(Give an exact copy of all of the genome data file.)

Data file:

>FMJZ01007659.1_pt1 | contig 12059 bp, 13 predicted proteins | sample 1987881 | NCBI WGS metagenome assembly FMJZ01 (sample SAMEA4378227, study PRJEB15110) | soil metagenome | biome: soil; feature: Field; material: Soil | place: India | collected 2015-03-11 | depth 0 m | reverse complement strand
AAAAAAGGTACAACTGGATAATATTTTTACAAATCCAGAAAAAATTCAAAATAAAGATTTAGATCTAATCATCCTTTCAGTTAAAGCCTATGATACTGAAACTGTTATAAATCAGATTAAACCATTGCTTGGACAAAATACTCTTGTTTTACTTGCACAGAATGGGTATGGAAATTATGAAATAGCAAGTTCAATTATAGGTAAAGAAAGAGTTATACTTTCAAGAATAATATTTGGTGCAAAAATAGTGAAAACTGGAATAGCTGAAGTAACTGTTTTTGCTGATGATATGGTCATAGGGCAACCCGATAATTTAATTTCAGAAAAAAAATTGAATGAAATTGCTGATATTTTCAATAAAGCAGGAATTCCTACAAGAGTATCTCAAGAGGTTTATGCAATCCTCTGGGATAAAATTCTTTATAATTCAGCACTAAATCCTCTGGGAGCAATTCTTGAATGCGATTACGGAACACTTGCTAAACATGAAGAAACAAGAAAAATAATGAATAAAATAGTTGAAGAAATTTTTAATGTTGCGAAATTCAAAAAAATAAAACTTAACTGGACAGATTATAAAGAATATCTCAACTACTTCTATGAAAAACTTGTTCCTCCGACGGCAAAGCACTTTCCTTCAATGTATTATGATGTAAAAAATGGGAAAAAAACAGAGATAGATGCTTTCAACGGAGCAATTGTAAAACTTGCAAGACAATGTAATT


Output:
>FMJZ01007659.1_pt1 | contig 12059 bp, 13 predicted proteins | sample 1987881 | NCBI WGS metagenome assembly FMJZ01 (sample SAMEA4378227, study PRJEB15110) | soil metagenome | biome: soil; feature: Field; material: Soil | place: India | collected 2015-03-11 | depth 0 m | reverse complement strand
AAAAAAGGTACAACTGGATAATATTTTTACAAATCCAGAAAAAATTCAAAATAAAGATTTAGATCTAATCATCCTTTCAGTTAAAGCCTATGATACTGAAACTGTTATAAATCAGATTAAACCATTGCTTGGACAAAATACTCTTGTTTTACTTGCACAGAATGGGTATGGAAATTATGAAATAGCAAGTTCAATTATAGGTAAAGAAAGAGTTATACTTTCAAGAATAATATTTGGTGCAAAAATAGTGAAAACTGGAATAGCTGAAGTAACTGTTTTTGCTGATGATATGGTCATAGGGCAACCCGATAATTTAATTTCAGAAAAAAAATTGAATGAAATTGCTGATATTTTCAATAAAGCAGGAATTCCTACAAGAGTATCTCAAGAGGTTTATGCAATCCTCTGGGATAAAATTCTTTATAATTCAGCACTAAATCCTCTGGGAGCAATTCTTGAATGCGATTACGGAACACTTGCTAAACATGAAGAAACAAGAAAAATAATGAATAAAATAGTTGAAGAAATTTTTAATGTTGCGAAATTCAAAAAAATAAAACTTAACTGGACAGATTATAAAGAATATCTCAACTACTTCTATGAAAAACTTGTTCCTCCGACGGCAAAGCACTTTCCTTCAATGTATTATGATGTAAAAAATGGGAAAAAAACAGAGATAGATGCTTTCAACGGAGCAATTGTAAAACTTGCAAGACAATGTAATT